by Dina Medland in London
Carillion: The Fall Out
There’s a limit, surely, to how often you can plead an exception to the rule when assessing whether something is fit for purpose. When the ‘rule’: in this case, ‘best practice’ in the running a UK listed business adhering to highly esteemed standards of corporate governance, appears to have been ignored more than once within a few years, it’s time to re-think the components of that best practice.
This time, the company is Carillion plc. It collapsed (covered on my blog Board Talk) as a result of “recklessness, hubris and greed” among directors who put their own financial rewards ahead of all other concerns, according to a parliamentary report into the firm’s demise. The report spreads the blame across plc board members, the government, accountants and regulators.
It’s a sweeping scope of blame and conflict of interest is at the heart of broken corporate governance. It is everywhere, demonstrated recently in Aviva CEO Mark Wilson’s appointment to the board of BlackRock, the asset manager. A leading investor quoted in the Financial Times has been often re-quoted: “’I’m shocked…if one of the main parts of your business is asset management and you join the board of a rival asset manager, that is a massive conflict of interest.”
Aviva has also been embroiled in the preference shares issue, which one reader of Insurance Business called “the biggest corporate fraud of the century” (now the subject of a review by the Financial Conduct Authority). It’s another example of how ‘stuff happens’ in boardrooms and decisions are made which unravel down the line as regulators scramble to keep up.
The parliamentary report into Carillion is, as The Guardian described it, ‘excoriating.’ It is also another opportunity for political theatre, and business on the defensive.
“The language of the report suggests committee members think business in general is greedy and reckless. This is irresponsible and wholly inaccurate” said a statement from Josh Hardie, CBI Deputy Director General.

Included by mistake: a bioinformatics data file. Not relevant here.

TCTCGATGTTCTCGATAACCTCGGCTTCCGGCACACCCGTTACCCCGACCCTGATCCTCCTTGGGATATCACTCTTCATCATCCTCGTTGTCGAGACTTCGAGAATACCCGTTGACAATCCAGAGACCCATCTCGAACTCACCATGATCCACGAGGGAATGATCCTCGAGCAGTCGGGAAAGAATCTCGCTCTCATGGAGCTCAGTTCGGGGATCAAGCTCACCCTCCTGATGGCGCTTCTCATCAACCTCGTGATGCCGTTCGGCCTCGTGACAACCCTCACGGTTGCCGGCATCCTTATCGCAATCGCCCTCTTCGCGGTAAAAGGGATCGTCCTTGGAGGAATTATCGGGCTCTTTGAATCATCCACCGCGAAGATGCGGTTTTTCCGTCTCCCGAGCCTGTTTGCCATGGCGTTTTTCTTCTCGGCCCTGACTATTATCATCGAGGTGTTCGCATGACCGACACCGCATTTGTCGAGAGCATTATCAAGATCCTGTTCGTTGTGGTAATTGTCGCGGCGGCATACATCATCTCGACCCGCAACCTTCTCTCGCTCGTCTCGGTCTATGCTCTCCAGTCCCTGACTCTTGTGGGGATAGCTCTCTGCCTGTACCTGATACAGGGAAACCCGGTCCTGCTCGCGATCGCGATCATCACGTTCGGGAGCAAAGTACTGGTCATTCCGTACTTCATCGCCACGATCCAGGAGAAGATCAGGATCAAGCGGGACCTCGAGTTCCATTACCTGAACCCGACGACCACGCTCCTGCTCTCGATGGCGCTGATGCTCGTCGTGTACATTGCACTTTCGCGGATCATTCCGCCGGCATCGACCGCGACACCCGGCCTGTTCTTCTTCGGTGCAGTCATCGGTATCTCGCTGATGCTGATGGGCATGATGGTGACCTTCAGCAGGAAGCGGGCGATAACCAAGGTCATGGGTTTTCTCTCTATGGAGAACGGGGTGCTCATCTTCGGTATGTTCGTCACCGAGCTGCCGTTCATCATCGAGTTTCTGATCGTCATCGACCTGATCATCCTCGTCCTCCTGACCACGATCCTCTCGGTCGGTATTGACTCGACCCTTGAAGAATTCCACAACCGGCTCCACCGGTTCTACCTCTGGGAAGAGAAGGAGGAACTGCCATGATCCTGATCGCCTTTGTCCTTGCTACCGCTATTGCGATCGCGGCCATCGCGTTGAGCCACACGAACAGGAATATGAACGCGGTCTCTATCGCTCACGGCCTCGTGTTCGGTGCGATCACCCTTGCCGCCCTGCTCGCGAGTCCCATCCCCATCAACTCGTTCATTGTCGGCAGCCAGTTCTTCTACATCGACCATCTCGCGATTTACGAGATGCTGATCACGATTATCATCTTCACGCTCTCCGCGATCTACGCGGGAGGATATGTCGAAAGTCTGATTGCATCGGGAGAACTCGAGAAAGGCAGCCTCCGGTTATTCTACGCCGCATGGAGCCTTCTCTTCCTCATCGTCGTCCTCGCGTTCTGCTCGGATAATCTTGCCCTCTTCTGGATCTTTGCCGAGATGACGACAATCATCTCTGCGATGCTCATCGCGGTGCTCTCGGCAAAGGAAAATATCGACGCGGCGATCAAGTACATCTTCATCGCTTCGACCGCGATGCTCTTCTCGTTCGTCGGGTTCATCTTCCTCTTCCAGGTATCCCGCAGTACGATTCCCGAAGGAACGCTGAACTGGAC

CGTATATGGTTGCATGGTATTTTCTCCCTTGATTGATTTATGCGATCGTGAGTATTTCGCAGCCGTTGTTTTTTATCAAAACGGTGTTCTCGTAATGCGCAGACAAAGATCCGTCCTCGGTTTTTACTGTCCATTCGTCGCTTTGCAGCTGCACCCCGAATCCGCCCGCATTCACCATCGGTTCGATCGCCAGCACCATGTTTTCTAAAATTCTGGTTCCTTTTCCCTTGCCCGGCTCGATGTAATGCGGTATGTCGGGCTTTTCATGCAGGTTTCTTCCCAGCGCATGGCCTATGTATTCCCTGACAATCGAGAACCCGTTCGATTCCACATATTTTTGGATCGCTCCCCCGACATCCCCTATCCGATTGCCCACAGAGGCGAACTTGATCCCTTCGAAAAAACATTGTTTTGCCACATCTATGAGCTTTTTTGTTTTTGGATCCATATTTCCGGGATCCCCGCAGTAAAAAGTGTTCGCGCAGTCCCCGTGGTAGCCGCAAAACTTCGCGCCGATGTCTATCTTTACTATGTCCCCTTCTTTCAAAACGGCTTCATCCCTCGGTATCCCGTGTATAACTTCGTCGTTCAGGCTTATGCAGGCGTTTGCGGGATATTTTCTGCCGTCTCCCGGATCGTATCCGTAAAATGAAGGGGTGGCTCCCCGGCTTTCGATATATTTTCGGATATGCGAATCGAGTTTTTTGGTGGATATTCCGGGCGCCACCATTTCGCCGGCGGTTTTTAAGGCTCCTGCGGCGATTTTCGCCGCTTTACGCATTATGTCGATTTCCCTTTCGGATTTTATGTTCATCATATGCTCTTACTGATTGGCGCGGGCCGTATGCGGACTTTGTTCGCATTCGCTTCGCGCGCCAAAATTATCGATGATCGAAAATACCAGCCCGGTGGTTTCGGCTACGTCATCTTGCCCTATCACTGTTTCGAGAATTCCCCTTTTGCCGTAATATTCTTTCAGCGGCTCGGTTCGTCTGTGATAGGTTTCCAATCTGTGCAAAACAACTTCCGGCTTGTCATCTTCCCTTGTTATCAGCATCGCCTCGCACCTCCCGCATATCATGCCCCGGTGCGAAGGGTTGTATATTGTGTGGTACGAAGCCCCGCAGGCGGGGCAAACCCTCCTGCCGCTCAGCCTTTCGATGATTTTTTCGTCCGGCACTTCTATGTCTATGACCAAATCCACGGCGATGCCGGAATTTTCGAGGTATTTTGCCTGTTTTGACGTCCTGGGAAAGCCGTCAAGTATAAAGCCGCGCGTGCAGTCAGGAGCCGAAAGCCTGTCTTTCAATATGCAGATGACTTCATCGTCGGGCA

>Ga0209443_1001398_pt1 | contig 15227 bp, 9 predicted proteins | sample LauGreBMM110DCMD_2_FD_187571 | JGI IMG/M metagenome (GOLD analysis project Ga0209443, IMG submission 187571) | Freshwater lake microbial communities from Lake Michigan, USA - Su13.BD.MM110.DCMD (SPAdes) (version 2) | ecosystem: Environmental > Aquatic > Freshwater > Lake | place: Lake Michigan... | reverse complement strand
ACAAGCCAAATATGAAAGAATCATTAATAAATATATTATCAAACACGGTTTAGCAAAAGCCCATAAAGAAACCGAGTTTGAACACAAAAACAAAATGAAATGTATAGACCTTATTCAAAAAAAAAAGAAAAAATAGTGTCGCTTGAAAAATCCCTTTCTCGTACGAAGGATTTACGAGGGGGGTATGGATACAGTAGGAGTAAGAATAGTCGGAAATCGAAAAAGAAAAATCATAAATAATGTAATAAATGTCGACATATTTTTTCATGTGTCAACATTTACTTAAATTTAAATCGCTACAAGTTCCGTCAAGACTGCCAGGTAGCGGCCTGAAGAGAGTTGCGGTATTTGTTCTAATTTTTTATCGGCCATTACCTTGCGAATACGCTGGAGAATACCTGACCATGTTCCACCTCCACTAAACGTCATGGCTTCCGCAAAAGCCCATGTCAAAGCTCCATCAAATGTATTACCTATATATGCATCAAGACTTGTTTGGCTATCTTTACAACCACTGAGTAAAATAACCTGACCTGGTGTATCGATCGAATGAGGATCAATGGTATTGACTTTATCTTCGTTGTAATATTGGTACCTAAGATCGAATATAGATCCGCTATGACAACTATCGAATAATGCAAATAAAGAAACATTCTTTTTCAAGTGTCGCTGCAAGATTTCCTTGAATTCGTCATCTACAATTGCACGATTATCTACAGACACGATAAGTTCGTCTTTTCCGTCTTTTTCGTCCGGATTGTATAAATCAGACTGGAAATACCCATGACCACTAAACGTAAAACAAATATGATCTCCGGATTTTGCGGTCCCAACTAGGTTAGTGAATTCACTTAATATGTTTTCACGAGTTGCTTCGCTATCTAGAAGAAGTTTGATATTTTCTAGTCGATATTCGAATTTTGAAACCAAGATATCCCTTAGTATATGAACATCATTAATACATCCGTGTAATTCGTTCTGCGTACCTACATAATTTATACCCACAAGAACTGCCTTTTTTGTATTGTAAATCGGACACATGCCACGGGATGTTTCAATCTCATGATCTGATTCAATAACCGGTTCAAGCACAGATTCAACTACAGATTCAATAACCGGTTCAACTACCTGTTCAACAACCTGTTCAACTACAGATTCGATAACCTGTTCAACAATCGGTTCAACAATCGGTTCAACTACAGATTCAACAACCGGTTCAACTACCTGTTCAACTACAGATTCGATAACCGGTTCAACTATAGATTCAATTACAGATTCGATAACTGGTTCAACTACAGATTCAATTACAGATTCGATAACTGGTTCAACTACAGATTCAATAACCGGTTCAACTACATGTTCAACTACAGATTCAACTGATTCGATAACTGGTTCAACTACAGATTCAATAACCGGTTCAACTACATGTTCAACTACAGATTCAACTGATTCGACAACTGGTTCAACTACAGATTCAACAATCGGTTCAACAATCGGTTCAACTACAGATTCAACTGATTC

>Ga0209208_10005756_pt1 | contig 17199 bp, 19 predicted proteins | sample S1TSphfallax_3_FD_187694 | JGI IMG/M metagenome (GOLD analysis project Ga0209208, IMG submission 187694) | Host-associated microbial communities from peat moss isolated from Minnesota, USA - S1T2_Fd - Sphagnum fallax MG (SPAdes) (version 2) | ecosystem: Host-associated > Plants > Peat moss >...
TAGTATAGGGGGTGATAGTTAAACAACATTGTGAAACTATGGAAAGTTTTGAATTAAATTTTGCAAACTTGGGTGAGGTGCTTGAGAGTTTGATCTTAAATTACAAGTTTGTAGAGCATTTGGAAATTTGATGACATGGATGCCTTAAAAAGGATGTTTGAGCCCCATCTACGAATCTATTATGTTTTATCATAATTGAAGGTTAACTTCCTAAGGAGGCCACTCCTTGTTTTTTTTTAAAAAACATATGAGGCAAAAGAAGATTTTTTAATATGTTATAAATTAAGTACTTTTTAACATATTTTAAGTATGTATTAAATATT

“Carillion was a painful lesson for business and government on the dangers of short-termism in public service contracts. This failure should act as a catalyst for a level-headed discussion about how the public and private sectors work together to deliver value to society, as they so often do” he added.
But to see the expression of public anger and dismay at Carillion’s collapse as equating with a lack of level-headedness looks like an error of judgment for a business lobbying group ultimately dependent on both the customers of business and its stakeholders. We should have learnt by now in the United Kingdom that it is dangerous to be overly dismissive of ‘high emotion’ instead of finding ways of understanding the root cause for it as a first step to a rational response.
Carillion is not an outlier as an example of how it can all go badly wrong in businesses looking for a quick return. If “greed and recklessness” are accompanied by the fullness of understanding that there are always extenuating circumstances for bad behaviour (the phrase ‘an honest mistake’ comes to mind) – then it takes on another hue altogether.